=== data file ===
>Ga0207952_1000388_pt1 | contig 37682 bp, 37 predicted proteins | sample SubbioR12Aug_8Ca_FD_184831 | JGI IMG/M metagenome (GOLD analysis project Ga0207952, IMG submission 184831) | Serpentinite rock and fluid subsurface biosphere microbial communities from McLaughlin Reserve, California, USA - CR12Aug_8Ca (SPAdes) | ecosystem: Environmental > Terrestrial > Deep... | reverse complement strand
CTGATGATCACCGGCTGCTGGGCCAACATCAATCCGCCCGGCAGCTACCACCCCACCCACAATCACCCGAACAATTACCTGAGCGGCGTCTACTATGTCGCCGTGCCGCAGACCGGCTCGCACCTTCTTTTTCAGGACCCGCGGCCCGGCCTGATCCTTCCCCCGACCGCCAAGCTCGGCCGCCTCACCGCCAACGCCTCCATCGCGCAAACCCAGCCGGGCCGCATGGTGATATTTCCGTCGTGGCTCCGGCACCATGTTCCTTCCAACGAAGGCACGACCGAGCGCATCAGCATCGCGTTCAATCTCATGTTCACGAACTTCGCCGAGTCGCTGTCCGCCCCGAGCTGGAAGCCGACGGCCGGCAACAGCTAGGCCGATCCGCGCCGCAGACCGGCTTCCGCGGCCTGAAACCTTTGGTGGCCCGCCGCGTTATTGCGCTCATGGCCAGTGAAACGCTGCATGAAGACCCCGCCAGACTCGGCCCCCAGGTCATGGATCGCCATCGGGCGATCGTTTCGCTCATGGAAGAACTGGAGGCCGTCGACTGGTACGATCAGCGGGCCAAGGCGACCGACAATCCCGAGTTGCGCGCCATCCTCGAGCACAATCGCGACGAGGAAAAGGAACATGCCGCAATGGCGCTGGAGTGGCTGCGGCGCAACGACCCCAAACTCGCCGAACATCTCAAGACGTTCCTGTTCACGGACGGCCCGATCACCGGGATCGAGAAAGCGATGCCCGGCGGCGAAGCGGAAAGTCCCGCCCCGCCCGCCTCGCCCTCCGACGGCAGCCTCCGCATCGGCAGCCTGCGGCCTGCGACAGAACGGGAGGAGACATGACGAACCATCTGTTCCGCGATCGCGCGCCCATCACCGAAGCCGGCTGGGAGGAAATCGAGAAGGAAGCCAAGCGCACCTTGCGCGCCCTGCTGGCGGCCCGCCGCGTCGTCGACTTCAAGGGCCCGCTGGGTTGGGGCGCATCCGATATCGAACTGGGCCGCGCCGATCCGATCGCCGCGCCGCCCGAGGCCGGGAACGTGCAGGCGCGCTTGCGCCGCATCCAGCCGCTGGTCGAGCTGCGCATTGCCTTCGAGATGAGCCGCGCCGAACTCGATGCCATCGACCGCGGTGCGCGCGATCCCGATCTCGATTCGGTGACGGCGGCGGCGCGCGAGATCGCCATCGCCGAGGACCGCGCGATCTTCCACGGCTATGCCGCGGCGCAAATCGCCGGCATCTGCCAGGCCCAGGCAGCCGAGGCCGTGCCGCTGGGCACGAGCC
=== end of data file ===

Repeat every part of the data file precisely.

>Ga0207952_1000388_pt1 | contig 37682 bp, 37 predicted proteins | sample SubbioR12Aug_8Ca_FD_184831 | JGI IMG/M metagenome (GOLD analysis project Ga0207952, IMG submission 184831) | Serpentinite rock and fluid subsurface biosphere microbial communities from McLaughlin Reserve, California, USA - CR12Aug_8Ca (SPAdes) | ecosystem: Environmental > Terrestrial > Deep... | reverse complement strand
CTGATGATCACCGGCTGCTGGGCCAACATCAATCCGCCCGGCAGCTACCACCCCACCCACAATCACCCGAACAATTACCTGAGCGGCGTCTACTATGTCGCCGTGCCGCAGACCGGCTCGCACCTTCTTTTTCAGGACCCGCGGCCCGGCCTGATCCTTCCCCCGACCGCCAAGCTCGGCCGCCTCACCGCCAACGCCTCCATCGCGCAAACCCAGCCGGGCCGCATGGTGATATTTCCGTCGTGGCTCCGGCACCATGTTCCTTCCAACGAAGGCACGACCGAGCGCATCAGCATCGCGTTCAATCTCATGTTCACGAACTTCGCCGAGTCGCTGTCCGCCCCGAGCTGGAAGCCGACGGCCGGCAACAGCTAGGCCGATCCGCGCCGCAGACCGGCTTCCGCGGCCTGAAACCTTTGGTGGCCCGCCGCGTTATTGCGCTCATGGCCAGTGAAACGCTGCATGAAGACCCCGCCAGACTCGGCCCCCAGGTCATGGATCGCCATCGGGCGATCGTTTCGCTCATGGAAGAACTGGAGGCCGTCGACTGGTACGATCAGCGGGCCAAGGCGACCGACAATCCCGAGTTGCGCGCCATCCTCGAGCACAATCGCGACGAGGAAAAGGAACATGCCGCAATGGCGCTGGAGTGGCTGCGGCGCAACGACCCCAAACTCGCCGAACATCTCAAGACGTTCCTGTTCACGGACGGCCCGATCACCGGGATCGAGAAAGCGATGCCCGGCGGCGAAGCGGAAAGTCCCGCCCCGCCCGCCTCGCCCTCCGACGGCAGCCTCCGCATCGGCAGCCTGCGGCCTGCGACAGAACGGGAGGAGACATGACGAACCATCTGTTCCGCGATCGCGCGCCCATCACCGAAGCCGGCTGGGAGGAAATCGAGAAGGAAGCCAAGCGCACCTTGCGCGCCCTGCTGGCGGCCCGCCGCGTCGTCGACTTCAAGGGCCCGCTGGGTTGGGGCGCATCCGATATCGAACTGGGCCGCGCCGATCCGATCGCCGCGCCGCCCGAGGCCGGGAACGTGCAGGCGCGCTTGCGCCGCATCCAGCCGCTGGTCGAGCTGCGCATTGCCTTCGAGATGAGCCGCGCCGAACTCGATGCCATCGACCGCGGTGCGCGCGATCCCGATCTCGATTCGGTGACGGCGGCGGCGCGCGAGATCGCCATCGCCGAGGACCGCGCGATCTTCCACGGCTATGCCGCGGCGCAAATCGCCGGCATCTGCCAGGCCCAGGCAGCCGAGGCCGTGCCGCTGGGCACGAGCC